DOOR OPENS FOR AGGRESIVE BRAIN CANCER
and Andrea Dumont - We feel blessed to have had
over twelve extra months so far, and that something
wonderful has come out of this tragedy.
Dumont awoke in a hospital one day in November 2005, a friend
offered to tell her boss not to expect her at work that week.
Oh, Ill be fine by Thursday, Andrea assured
her. The friend responded, You dont know why youre
here, do you? Andrea did not remember blacking out in
her garage in Ashland, Massachusetts, after driving her young
son Dylan to school, or the ambulance transferring her to
Massachusetts General Hospital for emergency brain surgery.
With life-long migraines, she had attributed her increasingly
severe pain and nausea to them. At 45, she had never worried
about brain cancer, yet now she learned she had undergone
surgery for glioblastoma (also known as glioblastoma multiforme),
an aggressive brain cancer with few treatment options. I
had never heard of glioblastoma, recalls Andrea. Then
surgery, Andreas neuro-oncologist at the Massachusetts
General Hospital Cancer Center, Fred Hochberg, MD, prescribed
radiation and chemotherapy. But one of the hallmarks of glioblastoma
is that, after a short retreat, it always recurs. Andreas
tumor returned and grew rapidly, leading her to decide to
enter a clinical trial of a new medication, AZD2171 (cediranib),
led by oncologist Tracy Batchelor, MD, MPH, executive director
of the Stephen E. and Catherine Pappas Center for Neuro-Oncology
at the Cancer Center. A year after starting treatment, Andreas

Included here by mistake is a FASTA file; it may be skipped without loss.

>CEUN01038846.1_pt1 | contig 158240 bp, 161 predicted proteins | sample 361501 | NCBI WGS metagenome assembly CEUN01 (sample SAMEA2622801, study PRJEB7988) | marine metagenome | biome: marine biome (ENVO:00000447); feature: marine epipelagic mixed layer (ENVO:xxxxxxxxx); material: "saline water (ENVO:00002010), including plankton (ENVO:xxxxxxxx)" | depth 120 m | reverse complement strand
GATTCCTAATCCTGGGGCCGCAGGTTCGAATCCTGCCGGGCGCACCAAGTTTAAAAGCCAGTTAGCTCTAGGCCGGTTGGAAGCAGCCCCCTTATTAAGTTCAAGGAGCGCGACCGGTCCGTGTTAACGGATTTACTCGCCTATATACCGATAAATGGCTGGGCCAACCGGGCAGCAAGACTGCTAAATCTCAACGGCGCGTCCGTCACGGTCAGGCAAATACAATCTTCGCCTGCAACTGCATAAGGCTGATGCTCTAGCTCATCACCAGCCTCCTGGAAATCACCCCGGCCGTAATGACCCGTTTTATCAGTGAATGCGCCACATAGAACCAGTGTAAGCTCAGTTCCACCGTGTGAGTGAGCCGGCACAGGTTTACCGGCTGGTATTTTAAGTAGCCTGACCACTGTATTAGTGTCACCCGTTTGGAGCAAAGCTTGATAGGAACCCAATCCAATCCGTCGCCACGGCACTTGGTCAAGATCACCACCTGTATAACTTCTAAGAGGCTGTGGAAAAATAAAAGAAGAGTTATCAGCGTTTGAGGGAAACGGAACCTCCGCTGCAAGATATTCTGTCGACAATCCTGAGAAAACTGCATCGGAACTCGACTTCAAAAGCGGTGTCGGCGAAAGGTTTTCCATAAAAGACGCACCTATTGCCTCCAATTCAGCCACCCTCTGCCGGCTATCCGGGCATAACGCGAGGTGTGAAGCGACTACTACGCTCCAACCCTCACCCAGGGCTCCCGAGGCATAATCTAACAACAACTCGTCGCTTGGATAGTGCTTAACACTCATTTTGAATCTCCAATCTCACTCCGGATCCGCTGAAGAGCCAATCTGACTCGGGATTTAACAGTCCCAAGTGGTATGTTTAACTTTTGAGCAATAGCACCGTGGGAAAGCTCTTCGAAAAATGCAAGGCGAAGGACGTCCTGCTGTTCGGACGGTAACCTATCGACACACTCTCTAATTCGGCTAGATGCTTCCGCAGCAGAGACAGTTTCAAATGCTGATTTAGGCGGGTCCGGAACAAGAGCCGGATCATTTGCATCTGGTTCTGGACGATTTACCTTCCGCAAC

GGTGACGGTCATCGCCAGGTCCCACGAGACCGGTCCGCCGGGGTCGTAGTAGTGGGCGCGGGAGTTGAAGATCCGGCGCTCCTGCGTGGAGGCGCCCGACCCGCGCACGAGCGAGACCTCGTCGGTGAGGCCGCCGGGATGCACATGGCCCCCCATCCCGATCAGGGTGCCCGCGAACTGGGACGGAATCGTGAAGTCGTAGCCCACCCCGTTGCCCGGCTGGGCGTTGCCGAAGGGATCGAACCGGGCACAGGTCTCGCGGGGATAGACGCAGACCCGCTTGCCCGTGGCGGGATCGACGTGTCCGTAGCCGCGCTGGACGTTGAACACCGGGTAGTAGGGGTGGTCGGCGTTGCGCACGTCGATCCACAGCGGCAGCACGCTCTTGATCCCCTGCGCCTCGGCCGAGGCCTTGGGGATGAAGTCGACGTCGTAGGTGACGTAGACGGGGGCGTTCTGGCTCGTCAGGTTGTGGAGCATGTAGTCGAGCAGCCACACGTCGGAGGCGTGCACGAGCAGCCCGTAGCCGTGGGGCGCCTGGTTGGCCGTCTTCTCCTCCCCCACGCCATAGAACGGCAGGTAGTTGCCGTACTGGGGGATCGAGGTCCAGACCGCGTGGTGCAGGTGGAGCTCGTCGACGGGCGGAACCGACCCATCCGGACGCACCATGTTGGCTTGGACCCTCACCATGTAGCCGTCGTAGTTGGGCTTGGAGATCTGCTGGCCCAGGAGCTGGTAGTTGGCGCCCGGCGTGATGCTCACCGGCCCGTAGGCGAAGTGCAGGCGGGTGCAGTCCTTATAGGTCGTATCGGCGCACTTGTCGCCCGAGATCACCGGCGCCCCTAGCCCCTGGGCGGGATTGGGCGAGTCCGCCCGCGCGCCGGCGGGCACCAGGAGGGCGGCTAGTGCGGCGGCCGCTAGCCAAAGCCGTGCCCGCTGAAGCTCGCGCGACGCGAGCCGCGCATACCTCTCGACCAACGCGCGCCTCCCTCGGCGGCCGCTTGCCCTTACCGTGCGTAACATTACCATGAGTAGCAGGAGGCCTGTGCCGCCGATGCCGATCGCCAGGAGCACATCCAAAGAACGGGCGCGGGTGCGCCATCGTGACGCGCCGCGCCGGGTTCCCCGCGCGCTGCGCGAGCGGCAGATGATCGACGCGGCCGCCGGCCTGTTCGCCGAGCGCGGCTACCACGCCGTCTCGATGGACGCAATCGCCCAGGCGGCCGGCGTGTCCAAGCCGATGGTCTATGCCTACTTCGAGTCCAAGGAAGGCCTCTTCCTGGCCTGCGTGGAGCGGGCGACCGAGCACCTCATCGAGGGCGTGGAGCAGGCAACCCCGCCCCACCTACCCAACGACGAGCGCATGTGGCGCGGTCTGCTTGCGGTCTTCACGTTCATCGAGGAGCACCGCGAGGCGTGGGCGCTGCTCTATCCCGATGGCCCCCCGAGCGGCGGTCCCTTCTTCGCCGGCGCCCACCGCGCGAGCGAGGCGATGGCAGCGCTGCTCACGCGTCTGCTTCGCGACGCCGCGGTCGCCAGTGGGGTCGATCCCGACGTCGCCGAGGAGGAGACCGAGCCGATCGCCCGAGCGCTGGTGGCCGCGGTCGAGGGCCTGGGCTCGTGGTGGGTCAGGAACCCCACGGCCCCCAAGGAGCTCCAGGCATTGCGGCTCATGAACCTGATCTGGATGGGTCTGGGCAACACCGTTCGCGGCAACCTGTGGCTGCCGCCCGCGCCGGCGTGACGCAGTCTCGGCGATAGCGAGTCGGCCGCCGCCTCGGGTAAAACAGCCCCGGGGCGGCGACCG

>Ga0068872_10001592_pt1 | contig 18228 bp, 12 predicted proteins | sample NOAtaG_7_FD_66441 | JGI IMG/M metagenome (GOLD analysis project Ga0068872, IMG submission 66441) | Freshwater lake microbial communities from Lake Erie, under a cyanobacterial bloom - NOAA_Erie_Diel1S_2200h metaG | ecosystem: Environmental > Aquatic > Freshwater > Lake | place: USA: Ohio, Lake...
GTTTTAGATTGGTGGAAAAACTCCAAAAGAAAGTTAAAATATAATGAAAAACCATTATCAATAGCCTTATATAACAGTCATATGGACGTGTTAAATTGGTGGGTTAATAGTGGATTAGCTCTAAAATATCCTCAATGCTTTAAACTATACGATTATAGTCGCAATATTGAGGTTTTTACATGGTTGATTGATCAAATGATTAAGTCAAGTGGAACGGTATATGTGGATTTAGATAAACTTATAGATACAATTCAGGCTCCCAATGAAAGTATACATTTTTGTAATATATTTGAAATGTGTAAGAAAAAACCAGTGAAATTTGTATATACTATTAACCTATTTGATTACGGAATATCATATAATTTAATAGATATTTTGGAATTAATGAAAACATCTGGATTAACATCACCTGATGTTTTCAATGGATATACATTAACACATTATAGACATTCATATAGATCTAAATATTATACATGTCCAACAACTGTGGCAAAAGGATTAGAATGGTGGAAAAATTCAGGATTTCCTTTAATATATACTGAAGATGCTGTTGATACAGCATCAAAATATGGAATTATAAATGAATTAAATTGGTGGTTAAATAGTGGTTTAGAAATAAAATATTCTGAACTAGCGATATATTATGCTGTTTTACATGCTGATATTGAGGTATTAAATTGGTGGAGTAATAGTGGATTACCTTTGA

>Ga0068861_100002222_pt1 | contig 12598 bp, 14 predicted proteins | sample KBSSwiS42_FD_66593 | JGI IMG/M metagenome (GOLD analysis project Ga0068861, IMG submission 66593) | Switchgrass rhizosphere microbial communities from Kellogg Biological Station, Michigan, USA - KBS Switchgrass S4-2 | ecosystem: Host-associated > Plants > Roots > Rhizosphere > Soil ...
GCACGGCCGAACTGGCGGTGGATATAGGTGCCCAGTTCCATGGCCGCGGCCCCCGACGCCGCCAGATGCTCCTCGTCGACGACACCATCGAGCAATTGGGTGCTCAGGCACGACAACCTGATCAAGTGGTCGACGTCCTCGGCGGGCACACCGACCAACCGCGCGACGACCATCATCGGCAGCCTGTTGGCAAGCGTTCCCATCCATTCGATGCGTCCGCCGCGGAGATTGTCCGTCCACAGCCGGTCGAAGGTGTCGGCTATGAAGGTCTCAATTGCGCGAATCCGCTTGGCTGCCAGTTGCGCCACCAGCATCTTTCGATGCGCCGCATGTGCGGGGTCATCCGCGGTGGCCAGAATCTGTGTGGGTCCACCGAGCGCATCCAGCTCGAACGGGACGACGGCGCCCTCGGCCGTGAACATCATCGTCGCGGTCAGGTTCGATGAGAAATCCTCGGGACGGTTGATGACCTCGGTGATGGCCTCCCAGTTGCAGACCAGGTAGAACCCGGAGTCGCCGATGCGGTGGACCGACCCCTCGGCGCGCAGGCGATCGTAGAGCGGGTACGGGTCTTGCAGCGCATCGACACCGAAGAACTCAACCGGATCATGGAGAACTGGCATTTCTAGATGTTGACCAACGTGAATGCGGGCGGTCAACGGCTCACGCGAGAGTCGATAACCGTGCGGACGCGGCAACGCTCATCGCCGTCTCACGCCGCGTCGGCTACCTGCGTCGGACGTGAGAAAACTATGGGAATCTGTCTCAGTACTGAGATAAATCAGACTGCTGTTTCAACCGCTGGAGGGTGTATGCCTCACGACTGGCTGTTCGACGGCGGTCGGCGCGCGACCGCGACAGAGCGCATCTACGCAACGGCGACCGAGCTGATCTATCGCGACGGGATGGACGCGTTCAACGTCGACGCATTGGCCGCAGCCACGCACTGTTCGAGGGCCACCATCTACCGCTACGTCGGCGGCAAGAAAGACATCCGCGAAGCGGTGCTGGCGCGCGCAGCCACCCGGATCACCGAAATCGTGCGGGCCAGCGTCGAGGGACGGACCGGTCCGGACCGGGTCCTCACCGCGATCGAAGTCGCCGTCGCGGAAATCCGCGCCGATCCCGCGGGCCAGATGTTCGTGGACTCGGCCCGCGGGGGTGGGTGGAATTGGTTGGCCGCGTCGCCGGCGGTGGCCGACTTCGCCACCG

tumor had shrunk significantly.
success arises from its ability to impact both the tumor and
its side effects. Glioblastomas arise within brain cells and
then create their own blood supply, explains Batchelor. The
blood vessels grow abnormally, but they supply the extra nourishment
the tumor needs to grow. Also, all tumors cause swelling.
In the brain, the skull encases the swelling and leaves no
room to spare, causing as many symptoms as the tumor itself.
and tumor exert pressure, compress brain tissue, and disrupt
connections among brain regions. Symptoms vary, depending
on the affected region of the brain. If the tumor lodges in
a center for speech, movement, memory or respiration, symptoms
can be devastating. The only treatment for swelling is steroids,
which has a list of negative side effects that Batchelor says
extends from ceiling to floor.
the Specialized Care of Individuals with Brain
Brain Tumor Center
Yawkey Building 9th Floor
Boston, Massachusetts, 02114
& Families with questions about referrals, consultations
or appointments may contact:
questions may contact:
Tracy Batchelor, M.D.
MGH Brain Tumor Center